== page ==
LePage "Wins"...Among Students in Mock Election

Christine Rousselle
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Posted: Oct 26, 2014 3:00 PM
LePage "Wins"...Among Students in Mock Election

Gov. Paul LePage (R) will be re-elected with a three-point victory over Rep. Mike Michaud (D) and Eliot Cutler (I) this November...according to students at 130 Maine schools. About 12,000 students partook in the state's mock election, which is part of the national mock election program.

Thousands of students from across the state elected LePage over Democratic candidate Mike Michaud in this week’s mock election. LePage, who earned 38.5 percent of the nearly 12,000 votes, narrowly outpaced Michaud, who finished with 35.8 percent. Cutler placed third with 25.4 percent.

While the opinions of students--some of whom are nearly a decade away from being allowed to vote in an actual election--may be taken with a grain of salt, Maine's students have proven to be a decent barometer of the actual election results in recent years. In 2010, students predicted that LePage would beat Cutler by a very thin margin--and despite polls at the time showing LePage with a comfortable lead, the actual election was decided by a 9,000-vote margin.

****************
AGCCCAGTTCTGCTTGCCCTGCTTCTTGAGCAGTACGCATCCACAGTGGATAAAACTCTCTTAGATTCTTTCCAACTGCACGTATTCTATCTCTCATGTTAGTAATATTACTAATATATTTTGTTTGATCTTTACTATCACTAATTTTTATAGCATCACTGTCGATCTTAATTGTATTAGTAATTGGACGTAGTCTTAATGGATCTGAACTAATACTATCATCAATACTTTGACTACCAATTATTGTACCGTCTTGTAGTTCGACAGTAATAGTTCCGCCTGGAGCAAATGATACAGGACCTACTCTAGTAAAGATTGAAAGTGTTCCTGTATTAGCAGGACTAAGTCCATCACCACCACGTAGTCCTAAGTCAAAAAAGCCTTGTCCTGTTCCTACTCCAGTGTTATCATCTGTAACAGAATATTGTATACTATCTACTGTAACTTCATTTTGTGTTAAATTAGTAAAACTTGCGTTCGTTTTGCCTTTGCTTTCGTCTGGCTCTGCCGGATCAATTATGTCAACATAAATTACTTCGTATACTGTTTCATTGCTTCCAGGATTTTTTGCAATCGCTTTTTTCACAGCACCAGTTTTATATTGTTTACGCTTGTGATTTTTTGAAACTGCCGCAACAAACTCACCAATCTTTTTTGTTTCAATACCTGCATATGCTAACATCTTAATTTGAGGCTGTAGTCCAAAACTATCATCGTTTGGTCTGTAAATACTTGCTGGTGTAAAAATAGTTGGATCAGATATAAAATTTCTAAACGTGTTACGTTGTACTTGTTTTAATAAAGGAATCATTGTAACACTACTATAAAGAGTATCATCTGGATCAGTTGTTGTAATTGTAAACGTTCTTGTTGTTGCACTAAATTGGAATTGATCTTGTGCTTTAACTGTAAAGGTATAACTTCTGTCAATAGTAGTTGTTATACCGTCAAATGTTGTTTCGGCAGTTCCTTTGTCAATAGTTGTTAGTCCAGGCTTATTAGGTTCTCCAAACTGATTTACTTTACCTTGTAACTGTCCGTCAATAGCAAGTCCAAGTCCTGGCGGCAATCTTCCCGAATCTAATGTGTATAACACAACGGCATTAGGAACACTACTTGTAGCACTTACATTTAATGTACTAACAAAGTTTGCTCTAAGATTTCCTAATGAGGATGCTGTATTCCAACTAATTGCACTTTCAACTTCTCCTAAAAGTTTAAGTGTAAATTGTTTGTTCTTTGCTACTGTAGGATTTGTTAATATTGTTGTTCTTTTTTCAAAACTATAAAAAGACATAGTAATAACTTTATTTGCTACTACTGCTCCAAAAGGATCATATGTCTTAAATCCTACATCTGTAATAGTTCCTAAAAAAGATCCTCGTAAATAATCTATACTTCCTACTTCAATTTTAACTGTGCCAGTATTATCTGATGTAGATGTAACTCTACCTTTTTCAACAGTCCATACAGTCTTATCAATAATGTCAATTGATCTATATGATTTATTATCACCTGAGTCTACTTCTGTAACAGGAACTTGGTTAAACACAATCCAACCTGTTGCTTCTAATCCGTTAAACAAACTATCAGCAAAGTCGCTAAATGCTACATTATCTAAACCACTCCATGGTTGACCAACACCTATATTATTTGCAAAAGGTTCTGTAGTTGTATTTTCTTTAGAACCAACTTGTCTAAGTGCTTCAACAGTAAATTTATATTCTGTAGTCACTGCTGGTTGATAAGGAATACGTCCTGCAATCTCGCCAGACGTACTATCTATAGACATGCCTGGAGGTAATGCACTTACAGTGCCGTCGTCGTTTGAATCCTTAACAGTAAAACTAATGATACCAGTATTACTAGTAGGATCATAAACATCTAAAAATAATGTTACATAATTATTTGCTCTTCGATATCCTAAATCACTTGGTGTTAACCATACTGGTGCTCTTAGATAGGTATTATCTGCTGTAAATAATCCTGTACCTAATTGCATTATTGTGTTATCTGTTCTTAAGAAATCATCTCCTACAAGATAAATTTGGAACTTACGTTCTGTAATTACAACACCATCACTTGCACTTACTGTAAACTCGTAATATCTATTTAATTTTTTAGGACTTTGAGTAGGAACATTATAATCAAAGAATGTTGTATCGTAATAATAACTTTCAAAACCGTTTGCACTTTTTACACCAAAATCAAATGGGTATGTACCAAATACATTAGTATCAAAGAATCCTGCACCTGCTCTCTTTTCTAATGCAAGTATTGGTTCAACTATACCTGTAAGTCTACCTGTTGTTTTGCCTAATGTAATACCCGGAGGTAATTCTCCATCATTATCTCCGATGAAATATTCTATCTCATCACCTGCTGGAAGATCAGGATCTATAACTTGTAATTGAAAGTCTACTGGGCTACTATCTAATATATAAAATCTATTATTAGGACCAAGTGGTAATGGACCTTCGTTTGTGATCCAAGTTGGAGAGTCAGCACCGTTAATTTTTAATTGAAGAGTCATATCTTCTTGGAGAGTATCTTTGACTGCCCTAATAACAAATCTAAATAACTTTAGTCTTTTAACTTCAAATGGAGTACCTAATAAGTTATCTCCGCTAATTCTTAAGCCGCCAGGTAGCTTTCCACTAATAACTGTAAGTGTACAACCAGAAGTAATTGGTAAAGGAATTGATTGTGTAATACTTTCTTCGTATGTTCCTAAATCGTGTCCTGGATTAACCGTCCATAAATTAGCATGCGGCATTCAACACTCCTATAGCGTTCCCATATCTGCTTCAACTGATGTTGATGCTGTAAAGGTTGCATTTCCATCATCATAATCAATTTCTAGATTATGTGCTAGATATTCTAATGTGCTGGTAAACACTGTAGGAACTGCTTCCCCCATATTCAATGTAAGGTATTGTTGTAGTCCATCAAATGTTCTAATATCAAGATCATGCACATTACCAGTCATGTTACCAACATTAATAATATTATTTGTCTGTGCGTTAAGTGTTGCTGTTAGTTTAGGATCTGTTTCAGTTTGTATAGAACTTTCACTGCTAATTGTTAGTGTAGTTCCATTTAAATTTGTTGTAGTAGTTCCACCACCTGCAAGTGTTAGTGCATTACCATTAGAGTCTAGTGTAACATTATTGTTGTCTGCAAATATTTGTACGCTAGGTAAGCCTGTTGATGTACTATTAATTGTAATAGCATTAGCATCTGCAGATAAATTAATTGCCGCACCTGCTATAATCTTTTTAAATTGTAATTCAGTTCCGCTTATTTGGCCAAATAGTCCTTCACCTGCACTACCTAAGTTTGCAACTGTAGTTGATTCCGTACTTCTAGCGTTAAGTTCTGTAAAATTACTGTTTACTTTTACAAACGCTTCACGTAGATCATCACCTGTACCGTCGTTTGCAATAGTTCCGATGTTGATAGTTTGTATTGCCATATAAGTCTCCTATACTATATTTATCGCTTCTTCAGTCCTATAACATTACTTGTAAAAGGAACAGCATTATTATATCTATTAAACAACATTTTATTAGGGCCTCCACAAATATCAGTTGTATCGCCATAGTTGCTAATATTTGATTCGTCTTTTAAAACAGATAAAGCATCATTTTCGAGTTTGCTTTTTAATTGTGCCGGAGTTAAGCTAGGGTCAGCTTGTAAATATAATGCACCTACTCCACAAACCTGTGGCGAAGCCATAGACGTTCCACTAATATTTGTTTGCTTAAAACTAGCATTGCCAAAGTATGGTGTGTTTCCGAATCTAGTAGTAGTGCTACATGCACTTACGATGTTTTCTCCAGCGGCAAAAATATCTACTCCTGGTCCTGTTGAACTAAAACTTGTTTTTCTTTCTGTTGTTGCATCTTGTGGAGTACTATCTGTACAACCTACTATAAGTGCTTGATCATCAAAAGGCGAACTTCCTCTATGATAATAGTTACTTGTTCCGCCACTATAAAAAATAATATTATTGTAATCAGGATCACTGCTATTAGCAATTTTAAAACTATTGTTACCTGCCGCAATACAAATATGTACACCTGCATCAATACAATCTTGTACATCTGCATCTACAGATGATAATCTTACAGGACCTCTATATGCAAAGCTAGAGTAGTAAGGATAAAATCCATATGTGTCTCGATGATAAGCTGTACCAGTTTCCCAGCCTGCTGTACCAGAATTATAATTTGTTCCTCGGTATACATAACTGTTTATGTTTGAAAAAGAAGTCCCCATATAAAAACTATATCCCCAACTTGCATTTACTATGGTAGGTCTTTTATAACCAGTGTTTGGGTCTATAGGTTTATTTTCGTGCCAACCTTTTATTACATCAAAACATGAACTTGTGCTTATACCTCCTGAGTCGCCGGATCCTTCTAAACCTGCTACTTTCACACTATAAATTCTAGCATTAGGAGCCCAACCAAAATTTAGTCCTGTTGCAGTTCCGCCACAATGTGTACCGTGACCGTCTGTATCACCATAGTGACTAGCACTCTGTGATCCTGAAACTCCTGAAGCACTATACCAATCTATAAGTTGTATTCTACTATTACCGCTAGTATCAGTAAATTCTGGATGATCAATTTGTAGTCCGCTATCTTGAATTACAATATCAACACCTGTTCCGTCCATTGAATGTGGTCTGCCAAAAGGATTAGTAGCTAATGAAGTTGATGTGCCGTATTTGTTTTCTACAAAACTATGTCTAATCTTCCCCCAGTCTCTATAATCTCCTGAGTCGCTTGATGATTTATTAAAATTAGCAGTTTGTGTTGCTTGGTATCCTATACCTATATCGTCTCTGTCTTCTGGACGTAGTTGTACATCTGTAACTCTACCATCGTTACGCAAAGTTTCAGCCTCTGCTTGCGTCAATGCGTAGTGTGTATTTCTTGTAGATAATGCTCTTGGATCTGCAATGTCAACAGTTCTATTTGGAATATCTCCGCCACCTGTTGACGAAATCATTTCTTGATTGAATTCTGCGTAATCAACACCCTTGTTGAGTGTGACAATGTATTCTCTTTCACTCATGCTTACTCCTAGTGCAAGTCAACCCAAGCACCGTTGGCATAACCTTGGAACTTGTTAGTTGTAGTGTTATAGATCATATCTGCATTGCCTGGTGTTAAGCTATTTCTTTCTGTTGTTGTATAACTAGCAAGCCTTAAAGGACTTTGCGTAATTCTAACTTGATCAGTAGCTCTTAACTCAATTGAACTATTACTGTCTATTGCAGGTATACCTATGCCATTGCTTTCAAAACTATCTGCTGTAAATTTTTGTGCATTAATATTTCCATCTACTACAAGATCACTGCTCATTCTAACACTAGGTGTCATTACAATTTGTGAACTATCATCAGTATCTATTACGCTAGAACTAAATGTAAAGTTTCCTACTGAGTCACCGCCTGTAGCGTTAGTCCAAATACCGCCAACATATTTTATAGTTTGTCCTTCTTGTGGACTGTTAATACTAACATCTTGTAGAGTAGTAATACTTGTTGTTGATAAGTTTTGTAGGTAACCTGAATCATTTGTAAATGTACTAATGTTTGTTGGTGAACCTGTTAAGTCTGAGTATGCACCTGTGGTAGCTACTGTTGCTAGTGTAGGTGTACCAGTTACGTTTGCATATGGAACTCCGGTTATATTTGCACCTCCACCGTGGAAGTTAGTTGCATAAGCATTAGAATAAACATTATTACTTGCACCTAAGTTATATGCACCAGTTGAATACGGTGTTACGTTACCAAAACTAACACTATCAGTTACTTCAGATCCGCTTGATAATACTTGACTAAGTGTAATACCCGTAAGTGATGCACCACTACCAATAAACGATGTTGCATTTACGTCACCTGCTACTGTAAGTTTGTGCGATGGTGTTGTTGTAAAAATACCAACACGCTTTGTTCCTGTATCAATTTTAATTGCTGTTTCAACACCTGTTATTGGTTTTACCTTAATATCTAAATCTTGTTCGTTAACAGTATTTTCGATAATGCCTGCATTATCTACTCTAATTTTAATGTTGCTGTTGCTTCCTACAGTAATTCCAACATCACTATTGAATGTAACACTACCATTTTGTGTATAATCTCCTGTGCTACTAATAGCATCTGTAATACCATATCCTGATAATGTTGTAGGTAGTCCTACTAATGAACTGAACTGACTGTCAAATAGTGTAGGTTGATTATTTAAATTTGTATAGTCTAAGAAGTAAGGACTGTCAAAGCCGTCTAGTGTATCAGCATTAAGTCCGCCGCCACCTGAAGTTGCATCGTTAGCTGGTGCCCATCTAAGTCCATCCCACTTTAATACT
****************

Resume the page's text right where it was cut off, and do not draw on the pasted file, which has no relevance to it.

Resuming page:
The students have chosen the eventual winner in nearly every gubernatorial, congressional and Senate race since at least 2004. The lone exceptions are the 2008 1st Congressional District, in which students picked Charlie Summers over Chellie Pingree, and the 2004 presidential election, in which George W. Bush and John Kerry tied.

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In 2006 the students, like the rest of the state, elected Democrat John Baldacci over Chandler Woodcock in the race for governor. Baldacci earned 38.9 percent of the students’ vote and 38 percent of the statewide vote.

Maine students also "re-elected" Sen. Susan Collins (R), Rep. Chellie Pingree (D), and defeated a ban on bear baiting.

I've always found these types of mock elections to be intriguing, and I "voted" in the mock 2004 election. It's a safe bet to assume that most of these students are listening to their parents or the media to make a decision about whom to vote for in November. While these results could mean absolutely nothing, they might actually be on to something.

Polls continue to show a tight race between Michaud and LePage, with Cutler trailing.